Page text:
CMU graduate student studies tiny frog population decline in Michigan
A tiny frog species is considered threatened in Michigan and a Central Michigan University graduate student is trying to figure out why.
The population of Blanchard's Cricket Frog has been declining since the 1970s. The frogs are about the size of a quarter and they like to live by bodies of water. It’s habitat stretches from Mexico north to near Lansing.
Travis Rainey is a CMU graduate student who has spent a little over a year researching the frogs. He said the species is considered threatened in Michigan.
“I think what's interesting in with this species is that there's still hope and there's a lot that can be done and there's enough time to plan for the future," said Rainey. "And that's what keeps me going and motivates me.”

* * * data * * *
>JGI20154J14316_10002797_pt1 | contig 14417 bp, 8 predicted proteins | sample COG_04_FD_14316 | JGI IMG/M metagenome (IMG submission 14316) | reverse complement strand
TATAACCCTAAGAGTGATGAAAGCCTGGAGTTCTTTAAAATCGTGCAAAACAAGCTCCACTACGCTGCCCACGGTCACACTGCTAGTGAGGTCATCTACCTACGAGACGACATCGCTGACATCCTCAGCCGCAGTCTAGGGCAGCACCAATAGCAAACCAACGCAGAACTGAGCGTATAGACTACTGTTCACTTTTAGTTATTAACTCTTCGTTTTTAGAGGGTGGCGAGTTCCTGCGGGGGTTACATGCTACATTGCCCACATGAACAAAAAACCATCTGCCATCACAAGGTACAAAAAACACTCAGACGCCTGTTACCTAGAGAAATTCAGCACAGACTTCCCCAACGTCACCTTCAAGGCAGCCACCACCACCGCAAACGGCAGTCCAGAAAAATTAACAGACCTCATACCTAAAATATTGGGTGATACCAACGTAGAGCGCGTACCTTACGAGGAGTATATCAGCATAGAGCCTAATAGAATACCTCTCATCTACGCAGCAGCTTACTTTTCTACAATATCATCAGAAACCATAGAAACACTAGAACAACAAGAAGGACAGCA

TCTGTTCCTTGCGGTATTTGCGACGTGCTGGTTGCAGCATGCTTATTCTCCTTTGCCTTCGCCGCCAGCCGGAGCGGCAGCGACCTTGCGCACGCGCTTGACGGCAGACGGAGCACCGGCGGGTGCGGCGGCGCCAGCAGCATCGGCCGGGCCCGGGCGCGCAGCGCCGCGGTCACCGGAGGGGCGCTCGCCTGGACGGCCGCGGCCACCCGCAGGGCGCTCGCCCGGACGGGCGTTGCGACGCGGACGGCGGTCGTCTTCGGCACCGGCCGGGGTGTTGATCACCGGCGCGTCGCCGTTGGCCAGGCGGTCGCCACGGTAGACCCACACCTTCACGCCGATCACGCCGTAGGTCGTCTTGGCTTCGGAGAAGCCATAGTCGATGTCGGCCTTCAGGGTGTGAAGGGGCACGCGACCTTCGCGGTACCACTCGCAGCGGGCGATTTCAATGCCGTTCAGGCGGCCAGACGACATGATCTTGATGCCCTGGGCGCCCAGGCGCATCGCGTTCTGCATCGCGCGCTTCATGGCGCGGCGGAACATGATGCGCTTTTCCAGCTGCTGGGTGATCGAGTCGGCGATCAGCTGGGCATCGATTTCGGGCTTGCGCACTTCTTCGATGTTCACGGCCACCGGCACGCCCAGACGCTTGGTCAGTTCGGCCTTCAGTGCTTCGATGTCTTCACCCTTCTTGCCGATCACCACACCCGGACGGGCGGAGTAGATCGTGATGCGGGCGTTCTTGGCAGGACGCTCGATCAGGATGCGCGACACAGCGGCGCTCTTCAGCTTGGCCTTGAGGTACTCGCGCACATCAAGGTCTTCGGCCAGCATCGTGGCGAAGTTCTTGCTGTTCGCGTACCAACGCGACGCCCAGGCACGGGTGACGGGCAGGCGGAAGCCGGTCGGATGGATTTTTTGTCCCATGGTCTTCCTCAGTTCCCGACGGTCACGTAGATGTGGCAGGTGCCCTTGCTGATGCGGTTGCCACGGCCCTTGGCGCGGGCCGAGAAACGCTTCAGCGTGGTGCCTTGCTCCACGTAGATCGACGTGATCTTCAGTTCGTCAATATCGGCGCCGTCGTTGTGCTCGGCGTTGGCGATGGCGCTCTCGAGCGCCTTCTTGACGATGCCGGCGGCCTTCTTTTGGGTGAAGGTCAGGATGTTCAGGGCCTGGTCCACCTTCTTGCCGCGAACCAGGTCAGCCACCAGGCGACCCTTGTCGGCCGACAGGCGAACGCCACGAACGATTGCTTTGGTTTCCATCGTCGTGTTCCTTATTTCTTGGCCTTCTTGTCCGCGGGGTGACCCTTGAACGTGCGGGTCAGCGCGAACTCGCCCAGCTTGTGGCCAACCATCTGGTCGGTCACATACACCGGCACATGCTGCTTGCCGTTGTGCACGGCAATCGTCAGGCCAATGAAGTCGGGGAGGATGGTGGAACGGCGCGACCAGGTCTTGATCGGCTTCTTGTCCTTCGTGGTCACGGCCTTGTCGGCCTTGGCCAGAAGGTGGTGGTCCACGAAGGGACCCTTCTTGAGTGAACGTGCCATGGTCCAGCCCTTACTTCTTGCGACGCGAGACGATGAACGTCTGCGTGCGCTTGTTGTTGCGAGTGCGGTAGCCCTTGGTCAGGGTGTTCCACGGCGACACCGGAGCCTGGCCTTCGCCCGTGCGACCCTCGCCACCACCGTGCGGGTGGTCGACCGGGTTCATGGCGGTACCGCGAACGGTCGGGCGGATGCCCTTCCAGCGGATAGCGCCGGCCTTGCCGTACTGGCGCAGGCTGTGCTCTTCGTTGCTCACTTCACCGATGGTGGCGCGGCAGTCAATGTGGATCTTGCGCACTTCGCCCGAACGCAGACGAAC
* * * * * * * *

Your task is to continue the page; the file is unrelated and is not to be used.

Rainey said there are a number of factors that could affect the frog’s declining population in Michigan. He said habitat loss and heavily farmed areas are probably having the biggest impact.
“Might not matter so much if one species is lost but at a certain point, it's like there might be some niche that is missing, and this can be filled by some other species," said Rainey. "But if enough, niches are left open that could really affect the overall biodiversity and health of an ecosystem.”